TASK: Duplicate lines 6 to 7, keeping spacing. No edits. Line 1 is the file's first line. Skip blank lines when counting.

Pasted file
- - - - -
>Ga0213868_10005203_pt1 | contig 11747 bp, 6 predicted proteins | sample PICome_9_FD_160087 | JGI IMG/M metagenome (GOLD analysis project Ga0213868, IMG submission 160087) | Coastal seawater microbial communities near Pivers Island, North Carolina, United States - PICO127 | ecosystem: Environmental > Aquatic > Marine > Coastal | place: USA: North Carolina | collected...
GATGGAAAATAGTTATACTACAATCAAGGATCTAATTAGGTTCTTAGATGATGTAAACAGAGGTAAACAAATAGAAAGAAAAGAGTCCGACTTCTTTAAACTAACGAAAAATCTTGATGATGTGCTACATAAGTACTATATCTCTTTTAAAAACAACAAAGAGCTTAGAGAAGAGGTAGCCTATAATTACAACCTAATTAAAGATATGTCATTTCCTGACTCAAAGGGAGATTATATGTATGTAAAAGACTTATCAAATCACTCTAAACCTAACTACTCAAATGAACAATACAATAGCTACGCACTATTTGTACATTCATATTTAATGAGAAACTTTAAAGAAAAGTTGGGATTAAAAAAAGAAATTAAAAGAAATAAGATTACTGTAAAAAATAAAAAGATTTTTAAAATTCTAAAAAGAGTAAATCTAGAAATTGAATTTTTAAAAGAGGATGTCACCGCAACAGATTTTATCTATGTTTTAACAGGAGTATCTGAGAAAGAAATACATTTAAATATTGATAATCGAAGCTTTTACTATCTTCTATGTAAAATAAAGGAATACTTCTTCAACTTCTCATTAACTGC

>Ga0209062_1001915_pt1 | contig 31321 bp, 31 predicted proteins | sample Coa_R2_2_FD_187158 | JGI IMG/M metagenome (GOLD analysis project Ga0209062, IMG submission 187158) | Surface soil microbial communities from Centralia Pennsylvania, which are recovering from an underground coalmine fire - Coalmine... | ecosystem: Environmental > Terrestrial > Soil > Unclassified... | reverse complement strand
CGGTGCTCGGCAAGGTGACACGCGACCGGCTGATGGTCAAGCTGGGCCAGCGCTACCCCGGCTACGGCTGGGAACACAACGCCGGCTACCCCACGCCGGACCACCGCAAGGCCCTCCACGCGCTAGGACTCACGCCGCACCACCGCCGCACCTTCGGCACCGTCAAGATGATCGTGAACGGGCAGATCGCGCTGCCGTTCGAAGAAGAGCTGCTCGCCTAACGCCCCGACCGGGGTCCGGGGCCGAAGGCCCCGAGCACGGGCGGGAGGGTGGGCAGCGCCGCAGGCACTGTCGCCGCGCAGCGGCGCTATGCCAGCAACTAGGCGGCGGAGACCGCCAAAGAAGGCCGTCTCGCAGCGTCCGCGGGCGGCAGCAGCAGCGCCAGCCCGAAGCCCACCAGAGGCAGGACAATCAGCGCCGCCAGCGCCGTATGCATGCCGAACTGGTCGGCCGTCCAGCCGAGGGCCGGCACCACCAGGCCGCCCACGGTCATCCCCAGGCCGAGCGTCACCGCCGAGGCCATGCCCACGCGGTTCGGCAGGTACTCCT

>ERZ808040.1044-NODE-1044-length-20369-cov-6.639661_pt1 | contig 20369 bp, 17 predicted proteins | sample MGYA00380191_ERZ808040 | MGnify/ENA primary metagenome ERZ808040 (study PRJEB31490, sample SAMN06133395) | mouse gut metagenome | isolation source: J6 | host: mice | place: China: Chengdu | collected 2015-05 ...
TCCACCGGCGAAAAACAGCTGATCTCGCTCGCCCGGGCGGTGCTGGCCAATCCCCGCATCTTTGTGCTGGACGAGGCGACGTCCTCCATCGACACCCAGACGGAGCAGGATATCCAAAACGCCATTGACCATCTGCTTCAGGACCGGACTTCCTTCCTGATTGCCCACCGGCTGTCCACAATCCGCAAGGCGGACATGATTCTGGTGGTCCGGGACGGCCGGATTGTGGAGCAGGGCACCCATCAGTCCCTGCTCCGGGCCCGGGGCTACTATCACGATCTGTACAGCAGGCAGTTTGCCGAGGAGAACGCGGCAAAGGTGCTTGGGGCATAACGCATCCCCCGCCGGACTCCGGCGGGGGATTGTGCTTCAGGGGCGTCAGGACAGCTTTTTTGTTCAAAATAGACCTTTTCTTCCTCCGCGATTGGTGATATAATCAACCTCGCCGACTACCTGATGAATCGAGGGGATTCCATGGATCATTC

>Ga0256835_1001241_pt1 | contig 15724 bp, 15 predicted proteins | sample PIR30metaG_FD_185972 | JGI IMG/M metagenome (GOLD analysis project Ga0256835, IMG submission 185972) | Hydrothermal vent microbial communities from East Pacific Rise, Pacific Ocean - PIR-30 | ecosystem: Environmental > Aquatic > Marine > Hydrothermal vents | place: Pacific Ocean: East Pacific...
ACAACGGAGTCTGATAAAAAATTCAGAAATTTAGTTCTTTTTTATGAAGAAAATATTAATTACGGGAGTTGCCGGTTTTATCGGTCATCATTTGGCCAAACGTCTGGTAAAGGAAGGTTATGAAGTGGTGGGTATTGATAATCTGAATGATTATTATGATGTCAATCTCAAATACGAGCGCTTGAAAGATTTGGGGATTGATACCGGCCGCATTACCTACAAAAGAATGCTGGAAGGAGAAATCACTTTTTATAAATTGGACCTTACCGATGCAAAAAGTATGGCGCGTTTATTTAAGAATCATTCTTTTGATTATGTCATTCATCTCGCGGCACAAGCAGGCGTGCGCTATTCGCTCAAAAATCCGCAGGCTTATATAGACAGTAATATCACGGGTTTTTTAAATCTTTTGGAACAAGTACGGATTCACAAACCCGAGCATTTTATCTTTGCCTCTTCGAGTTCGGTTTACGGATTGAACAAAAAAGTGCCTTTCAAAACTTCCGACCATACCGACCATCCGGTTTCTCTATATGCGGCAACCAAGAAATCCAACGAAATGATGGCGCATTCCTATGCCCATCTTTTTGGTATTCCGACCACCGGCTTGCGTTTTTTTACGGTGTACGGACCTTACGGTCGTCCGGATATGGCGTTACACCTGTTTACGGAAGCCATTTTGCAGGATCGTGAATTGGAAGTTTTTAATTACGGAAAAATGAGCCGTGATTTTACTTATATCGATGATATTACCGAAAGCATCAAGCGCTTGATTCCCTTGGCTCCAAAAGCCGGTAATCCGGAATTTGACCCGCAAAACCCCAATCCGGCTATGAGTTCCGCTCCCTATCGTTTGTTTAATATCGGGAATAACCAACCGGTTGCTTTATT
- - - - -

TCCACCGGCGAAAAACAGCTGATCTCGCTCGCCCGGGCGGTGCTGGCCAATCCCCGCATCTTTGTGCTGGACGAGGCGACGTCCTCCATCGACACCCAGACGGAGCAGGATATCCAAAACGCCATTGACCATCTGCTTCAGGACCGGACTTCCTTCCTGATTGCCCACCGGCTGTCCACAATCCGCAAGGCGGACATGATTCTGGTGGTCCGGGACGGCCGGATTGTGGAGCAGGGCACCCATCAGTCCCTGCTCCGGGCCCGGGGCTACTATCACGATCTGTACAGCAGGCAGTTTGCCGAGGAGAACGCGGCAAAGGTGCTTGGGGCATAACGCATCCCCCGCCGGACTCCGGCGGGGGATTGTGCTTCAGGGGCGTCAGGACAGCTTTTTTGTTCAAAATAGACCTTTTCTTCCTCCGCGATTGGTGATATAATCAACCTCGCCGACTACCTGATGAATCGAGGGGATTCCATGGATCATTC

>Ga0256835_1001241_pt1 | contig 15724 bp, 15 predicted proteins | sample PIR30metaG_FD_185972 | JGI IMG/M metagenome (GOLD analysis project Ga0256835, IMG submission 185972) | Hydrothermal vent microbial communities from East Pacific Rise, Pacific Ocean - PIR-30 | ecosystem: Environmental > Aquatic > Marine > Hydrothermal vents | place: Pacific Ocean: East Pacific...